By: Chantal Blake
In the absence of a shopping mall, cinema, or night club, Diamond Beach Village is not only an eco-lodge but also the hub of night life in Lamu. From 4:30pm, the first dhow sets sail to Manda Island for Friday night’s weekly gathering of yoga, pizza, and a movie. Without a dock or boardwalk, there is no ceremonious way to make an entrance, so both sandals and bare feet fit the dress code.
With no lobby to soil, I carry my shoes in hand while following the staff members leading us to our family accommodation– a three-story treehouse that hugs its trunk so organically, you forget it’s there. We have the option of lounging outside on a sheltered swinging bed or reclining indoors on one of three beds spread with perfectly white sheets. Before entering, we dip our sandy soles in the outdoor basin where fragrant flowers dance afloat.
In spite of our rustic banda home made from wood and woven palm reeds, we still have the luxury of a private shower, flushing toilet, and running water. It’s all rainwater, of course, because the island has no groundwater, so we use it responsibly. Absent electricity on the island goes unnoticed thanks to solar power .
It’s nearly yoga o’clock, so I change into comfy pants and make my way–barefoot again–to the library cum studio. Colorful mats are laid and I find a spot adjacent to Ms. Helen Feiler and just behind Rachel Feiler, the visionary mum-and-daughter duo responsible for this eco-oasis. Once yoga begins, we are all one and our local instructor reminds me to remain grounded and open with every asana and breath.
After a solid hour of stretching and flowing, the sun begins to set and the pizza oven is set ablaze. I’m advised to place my order early before the after-yoga crowd glides in, which they quickly do. The near-empty dining area is now filled and before long, our veggie pizza is before us. We devour it before the movie begins, but the mosquitoes join too, so I slip out to help my husband tuck our kids into bed.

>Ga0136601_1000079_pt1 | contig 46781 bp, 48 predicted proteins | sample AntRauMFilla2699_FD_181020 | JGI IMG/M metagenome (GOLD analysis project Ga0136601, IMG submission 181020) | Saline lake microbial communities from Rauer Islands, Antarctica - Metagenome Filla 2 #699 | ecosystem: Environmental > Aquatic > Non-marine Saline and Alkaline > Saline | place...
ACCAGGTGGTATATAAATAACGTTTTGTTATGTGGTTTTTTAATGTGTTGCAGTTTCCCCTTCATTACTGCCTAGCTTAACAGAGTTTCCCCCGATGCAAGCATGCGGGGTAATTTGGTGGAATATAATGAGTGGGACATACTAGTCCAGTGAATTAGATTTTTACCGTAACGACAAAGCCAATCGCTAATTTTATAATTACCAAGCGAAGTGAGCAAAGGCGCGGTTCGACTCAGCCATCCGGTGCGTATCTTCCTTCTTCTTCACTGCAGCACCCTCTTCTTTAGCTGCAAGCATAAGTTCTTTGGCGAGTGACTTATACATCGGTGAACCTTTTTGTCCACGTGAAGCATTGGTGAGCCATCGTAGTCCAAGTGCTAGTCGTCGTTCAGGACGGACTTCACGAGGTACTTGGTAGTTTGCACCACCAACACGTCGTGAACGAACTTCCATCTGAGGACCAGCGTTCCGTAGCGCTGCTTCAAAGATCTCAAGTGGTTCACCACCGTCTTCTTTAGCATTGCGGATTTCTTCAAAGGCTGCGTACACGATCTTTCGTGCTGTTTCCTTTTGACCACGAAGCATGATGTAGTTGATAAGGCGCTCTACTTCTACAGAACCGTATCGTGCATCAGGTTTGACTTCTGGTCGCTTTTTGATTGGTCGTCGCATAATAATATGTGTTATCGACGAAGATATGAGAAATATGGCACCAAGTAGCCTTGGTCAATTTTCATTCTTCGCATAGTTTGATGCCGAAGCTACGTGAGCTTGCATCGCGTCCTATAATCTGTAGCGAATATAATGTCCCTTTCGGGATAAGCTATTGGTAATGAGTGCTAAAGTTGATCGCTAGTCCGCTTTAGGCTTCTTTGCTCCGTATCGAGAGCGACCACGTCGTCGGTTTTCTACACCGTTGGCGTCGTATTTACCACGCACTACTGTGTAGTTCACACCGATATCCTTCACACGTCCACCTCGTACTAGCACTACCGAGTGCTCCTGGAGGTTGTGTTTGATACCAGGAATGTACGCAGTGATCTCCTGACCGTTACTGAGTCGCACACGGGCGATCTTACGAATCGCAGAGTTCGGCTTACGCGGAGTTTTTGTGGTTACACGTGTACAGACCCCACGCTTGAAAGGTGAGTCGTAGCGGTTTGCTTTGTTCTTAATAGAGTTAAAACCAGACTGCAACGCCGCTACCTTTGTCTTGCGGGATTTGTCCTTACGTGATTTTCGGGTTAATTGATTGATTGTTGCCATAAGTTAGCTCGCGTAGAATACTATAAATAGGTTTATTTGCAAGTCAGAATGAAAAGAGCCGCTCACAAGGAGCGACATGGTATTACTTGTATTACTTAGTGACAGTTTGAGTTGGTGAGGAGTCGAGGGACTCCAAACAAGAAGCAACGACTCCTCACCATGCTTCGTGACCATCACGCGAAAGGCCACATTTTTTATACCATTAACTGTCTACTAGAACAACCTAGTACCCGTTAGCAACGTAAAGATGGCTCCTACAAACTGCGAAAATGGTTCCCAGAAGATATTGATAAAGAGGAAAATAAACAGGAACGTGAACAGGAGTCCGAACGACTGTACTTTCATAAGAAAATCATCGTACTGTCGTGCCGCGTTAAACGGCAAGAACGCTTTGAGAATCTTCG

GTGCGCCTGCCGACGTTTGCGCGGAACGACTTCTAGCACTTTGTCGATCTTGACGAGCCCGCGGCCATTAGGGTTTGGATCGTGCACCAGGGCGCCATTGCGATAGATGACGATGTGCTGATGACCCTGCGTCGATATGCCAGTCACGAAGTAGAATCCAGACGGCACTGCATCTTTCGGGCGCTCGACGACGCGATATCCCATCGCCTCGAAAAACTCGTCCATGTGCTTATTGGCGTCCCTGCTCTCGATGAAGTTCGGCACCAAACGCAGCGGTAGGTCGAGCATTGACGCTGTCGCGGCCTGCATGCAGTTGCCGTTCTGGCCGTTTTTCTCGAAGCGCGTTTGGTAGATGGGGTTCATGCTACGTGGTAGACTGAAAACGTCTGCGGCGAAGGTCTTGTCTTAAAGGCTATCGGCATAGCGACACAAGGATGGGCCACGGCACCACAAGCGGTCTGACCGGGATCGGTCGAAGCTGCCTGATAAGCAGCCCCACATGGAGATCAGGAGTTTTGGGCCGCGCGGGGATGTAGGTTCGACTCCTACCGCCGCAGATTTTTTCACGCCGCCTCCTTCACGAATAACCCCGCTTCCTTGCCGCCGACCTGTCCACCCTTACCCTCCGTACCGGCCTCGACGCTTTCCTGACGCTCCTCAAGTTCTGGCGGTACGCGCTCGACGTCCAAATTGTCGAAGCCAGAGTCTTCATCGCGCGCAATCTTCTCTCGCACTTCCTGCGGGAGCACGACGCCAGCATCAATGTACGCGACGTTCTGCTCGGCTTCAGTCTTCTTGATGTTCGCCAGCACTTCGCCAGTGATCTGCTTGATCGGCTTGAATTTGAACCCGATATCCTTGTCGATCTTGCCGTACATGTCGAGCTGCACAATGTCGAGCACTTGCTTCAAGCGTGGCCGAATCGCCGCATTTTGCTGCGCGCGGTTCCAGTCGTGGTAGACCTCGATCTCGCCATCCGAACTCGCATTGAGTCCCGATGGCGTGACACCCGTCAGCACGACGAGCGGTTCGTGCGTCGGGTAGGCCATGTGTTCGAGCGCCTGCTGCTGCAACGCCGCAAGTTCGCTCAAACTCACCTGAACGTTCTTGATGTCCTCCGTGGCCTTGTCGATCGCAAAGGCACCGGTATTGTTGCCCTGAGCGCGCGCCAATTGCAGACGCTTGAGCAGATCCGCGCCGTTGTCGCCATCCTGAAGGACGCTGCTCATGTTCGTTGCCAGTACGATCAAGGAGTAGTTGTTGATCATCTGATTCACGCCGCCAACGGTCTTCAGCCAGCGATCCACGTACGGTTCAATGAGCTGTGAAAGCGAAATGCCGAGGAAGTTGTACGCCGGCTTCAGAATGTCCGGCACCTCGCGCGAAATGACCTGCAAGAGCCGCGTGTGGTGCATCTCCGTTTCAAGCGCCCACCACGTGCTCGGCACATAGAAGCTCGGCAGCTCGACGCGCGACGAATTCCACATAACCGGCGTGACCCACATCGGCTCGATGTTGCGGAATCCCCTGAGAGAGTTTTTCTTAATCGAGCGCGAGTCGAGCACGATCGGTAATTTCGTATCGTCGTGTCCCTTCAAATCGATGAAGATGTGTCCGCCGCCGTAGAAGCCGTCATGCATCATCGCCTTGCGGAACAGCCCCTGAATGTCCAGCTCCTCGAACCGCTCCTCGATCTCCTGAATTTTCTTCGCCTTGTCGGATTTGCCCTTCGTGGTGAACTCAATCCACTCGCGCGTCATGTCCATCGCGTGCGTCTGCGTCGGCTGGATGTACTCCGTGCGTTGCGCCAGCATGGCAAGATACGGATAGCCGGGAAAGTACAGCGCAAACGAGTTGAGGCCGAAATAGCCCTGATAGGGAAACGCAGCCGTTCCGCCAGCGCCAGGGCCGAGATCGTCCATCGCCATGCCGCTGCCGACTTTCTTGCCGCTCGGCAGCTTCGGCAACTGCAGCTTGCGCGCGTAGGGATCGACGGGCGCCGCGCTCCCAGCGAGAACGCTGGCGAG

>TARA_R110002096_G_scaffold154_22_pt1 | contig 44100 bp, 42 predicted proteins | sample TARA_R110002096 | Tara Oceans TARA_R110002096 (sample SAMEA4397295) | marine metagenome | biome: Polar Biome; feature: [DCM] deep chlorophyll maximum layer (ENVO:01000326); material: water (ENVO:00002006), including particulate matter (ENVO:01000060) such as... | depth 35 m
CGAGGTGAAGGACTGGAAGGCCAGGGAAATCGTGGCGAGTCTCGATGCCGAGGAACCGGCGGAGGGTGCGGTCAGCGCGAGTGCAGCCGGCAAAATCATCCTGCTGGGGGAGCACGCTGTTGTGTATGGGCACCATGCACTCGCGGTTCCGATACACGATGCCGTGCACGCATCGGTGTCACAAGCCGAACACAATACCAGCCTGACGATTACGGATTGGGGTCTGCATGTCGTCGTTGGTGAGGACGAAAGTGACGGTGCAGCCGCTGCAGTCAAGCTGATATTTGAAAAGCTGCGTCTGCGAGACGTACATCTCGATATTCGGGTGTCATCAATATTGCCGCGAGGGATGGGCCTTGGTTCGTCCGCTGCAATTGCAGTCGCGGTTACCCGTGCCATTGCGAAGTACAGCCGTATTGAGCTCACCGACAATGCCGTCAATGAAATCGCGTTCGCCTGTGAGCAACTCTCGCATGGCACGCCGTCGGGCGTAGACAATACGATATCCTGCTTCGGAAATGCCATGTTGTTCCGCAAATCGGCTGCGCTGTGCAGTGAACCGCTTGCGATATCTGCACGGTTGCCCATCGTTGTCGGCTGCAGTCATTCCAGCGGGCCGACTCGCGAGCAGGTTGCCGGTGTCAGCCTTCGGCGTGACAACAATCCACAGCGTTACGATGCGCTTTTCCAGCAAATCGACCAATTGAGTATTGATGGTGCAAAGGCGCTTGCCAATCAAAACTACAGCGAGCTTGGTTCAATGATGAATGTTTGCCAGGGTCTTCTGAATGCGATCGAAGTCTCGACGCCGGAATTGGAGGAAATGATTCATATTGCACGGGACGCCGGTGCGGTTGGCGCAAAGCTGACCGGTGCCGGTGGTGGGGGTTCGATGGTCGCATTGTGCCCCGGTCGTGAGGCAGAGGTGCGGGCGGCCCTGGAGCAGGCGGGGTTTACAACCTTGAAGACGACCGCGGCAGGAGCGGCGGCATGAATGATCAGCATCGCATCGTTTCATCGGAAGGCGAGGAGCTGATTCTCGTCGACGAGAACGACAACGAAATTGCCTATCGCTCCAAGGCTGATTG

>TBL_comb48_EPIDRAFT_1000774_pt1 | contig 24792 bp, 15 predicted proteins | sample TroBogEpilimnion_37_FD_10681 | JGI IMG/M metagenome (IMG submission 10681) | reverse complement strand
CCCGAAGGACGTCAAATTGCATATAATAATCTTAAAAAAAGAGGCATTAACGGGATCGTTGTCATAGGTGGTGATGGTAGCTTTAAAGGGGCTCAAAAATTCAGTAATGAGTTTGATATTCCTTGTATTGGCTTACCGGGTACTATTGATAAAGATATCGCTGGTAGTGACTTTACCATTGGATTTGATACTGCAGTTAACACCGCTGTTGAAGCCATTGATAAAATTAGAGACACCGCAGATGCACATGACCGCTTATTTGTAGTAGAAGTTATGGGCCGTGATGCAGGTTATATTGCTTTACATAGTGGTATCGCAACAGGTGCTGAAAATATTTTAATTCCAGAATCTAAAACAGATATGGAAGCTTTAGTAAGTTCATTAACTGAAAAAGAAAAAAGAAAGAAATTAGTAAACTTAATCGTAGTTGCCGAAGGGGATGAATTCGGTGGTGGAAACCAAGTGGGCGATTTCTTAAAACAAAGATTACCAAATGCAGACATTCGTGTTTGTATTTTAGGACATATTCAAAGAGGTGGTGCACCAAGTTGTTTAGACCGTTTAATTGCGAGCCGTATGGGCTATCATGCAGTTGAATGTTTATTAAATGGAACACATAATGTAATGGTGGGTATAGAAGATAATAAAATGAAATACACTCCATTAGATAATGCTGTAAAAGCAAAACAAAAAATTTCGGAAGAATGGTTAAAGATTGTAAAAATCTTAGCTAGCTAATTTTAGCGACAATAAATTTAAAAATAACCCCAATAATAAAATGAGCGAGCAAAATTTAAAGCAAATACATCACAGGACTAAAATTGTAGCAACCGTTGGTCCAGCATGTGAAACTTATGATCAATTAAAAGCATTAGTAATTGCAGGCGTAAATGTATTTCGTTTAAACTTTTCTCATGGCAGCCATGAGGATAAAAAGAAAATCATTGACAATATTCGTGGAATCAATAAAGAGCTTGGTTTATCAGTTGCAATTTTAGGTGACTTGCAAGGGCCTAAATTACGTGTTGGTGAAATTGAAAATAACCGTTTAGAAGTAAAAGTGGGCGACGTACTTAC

It’s not a reggae party night at Diamond Beach village, so with the exception of occasional buzzing and a few voices ‘reasoning’ into the wee hours, we sleep well. By 6am, the entire village is silent, save a few staff members sweeping pathways, cutting fresh fruit, and tidying the grounds. For breakfast, I choose a delicious homemade granola and hot oatmeal, accompanied with herbal tea. My non-dairy request is quickly resolved by the abundance of coconut milk on the island, a key ingredient in Swahili cuisine.
Before long, a speedboat makes it way over. I remember to ditch my shoes in advance and observe the way life happens on island time. After a delivery is unloaded and our bags take their place, the sailor casually asks when our flight leaves. With only about an hour to spare, there is more than enough time to arrive without rushing. In the singular departure lounge, I reunite with a local shopkeeper I met days prior and sit amongst the hues of faces coming and going. Foreign and local, shades of brown and tan, we are all enchanted by Lamu and have found more than a few reasons to return, hoping that it remains both what it is and isn’t.
A complimentary stay was offered in exchange for this unbiased review. All opinions are my own.